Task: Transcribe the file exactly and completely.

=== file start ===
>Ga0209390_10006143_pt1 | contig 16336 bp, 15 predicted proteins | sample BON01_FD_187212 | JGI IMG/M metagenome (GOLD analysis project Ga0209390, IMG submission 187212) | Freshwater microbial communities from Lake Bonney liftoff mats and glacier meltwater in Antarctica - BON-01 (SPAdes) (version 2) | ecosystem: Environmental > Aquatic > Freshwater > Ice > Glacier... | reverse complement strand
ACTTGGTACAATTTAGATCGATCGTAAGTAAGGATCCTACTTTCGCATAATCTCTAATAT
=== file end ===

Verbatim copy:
>Ga0209390_10006143_pt1 | contig 16336 bp, 15 predicted proteins | sample BON01_FD_187212 | JGI IMG/M metagenome (GOLD analysis project Ga0209390, IMG submission 187212) | Freshwater microbial communities from Lake Bonney liftoff mats and glacier meltwater in Antarctica - BON-01 (SPAdes) (version 2) | ecosystem: Environmental > Aquatic > Freshwater > Ice > Glacier... | reverse complement strand
ACTTGGTACAATTTAGATCGATCGTAAGTAAGGATCCTACTTTCGCATAATCTCTAATAT